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rRNA Synthesis and Processing

The genes coding for rRNA (except 5S rRNA) are located in the nucleolar part of the nucleus. The rRNA genes are highly repetitious and mammalian cells contain 100 to 2000 copies of the rRNA genes per cell. The genes are organised in transcription units separated by non-transcribed spacers. Each transcription unit contains sequences coding for 18S, 5.8S and 28S rRNA.
The transcription units are transcribed by RNA polymerase I into giant RNA molecules, primary transcripts, that in addition to the sequences corresponding to 18S, 5.8S and 28S rRNA contains external and internal transcribed spacer sequences. The rate of nucleolar transcription is very high and many polymerases operate on the same transcription unit. The transciptionally active DNA therefore has a Christmas tree-like appearance on electron microscopic pictures.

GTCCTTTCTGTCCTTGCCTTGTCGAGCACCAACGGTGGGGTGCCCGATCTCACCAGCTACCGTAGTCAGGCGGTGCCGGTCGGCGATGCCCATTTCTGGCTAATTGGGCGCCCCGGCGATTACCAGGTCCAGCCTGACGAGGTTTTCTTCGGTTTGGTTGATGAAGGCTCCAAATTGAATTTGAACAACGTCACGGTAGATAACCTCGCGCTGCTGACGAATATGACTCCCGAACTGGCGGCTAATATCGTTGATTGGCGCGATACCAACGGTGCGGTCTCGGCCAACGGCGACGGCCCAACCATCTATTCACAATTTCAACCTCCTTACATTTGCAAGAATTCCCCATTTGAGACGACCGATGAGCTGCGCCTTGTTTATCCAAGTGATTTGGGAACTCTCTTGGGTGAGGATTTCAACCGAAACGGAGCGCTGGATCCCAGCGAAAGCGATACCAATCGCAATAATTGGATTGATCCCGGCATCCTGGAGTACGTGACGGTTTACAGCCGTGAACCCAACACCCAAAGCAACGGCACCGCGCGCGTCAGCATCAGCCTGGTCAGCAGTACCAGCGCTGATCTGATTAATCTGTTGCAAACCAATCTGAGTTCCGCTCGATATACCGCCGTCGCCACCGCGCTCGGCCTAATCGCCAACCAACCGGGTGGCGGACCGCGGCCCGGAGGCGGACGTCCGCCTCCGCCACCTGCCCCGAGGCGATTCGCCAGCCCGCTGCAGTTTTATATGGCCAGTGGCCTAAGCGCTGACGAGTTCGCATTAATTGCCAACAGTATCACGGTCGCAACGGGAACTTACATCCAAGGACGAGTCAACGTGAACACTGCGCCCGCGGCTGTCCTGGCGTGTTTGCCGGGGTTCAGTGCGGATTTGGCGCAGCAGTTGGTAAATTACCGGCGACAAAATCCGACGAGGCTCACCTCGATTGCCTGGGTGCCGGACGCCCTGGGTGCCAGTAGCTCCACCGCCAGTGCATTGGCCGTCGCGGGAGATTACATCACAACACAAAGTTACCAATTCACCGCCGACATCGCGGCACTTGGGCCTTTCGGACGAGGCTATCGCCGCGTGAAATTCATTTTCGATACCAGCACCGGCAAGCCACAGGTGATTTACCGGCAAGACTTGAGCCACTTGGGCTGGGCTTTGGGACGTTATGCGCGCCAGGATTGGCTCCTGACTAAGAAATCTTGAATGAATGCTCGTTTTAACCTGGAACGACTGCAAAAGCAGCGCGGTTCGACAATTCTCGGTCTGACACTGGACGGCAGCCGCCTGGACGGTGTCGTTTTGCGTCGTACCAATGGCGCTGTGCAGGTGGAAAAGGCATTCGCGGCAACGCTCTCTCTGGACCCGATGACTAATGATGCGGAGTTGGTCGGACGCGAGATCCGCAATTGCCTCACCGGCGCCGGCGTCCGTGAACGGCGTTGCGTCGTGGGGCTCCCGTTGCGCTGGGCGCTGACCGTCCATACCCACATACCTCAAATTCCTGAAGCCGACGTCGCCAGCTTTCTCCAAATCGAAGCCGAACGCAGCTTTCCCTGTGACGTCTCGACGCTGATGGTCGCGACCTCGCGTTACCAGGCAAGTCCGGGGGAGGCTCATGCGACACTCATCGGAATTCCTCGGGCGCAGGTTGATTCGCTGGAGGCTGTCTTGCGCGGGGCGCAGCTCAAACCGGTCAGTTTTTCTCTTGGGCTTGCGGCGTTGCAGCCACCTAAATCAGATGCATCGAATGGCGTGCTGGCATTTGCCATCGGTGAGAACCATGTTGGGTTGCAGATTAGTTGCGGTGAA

electron micrograph»
  role of rRNA in translation»

The primary transcript is processed into the mature 18S, 5.8S and 28S rRNAs. The processing involves exo- and endo-nucleolytic cleavages guided by snoRNA (small nucleolar RNAs) in complex with proteins. The mature rRNAs contain modified nucleotides which are added after transcription by a snoRNA-dependent mechanism.

5S ribosomal RNA is transcribed by RNA polymerase III in the nucleoplasm. Each eukaryotic cell contains a high number of copies of the 5S coding gene (up to 20 000 copies per cell). 5S rRNA contains overlapping binding sites for two different proteins, ribosomal protein L5 and transcription factor TFIIIA. The mutual exclusive binding of these two proteins to 5S rRNA is important for coordinating the expression of 5S rRNA to the production of the other rRNAs.


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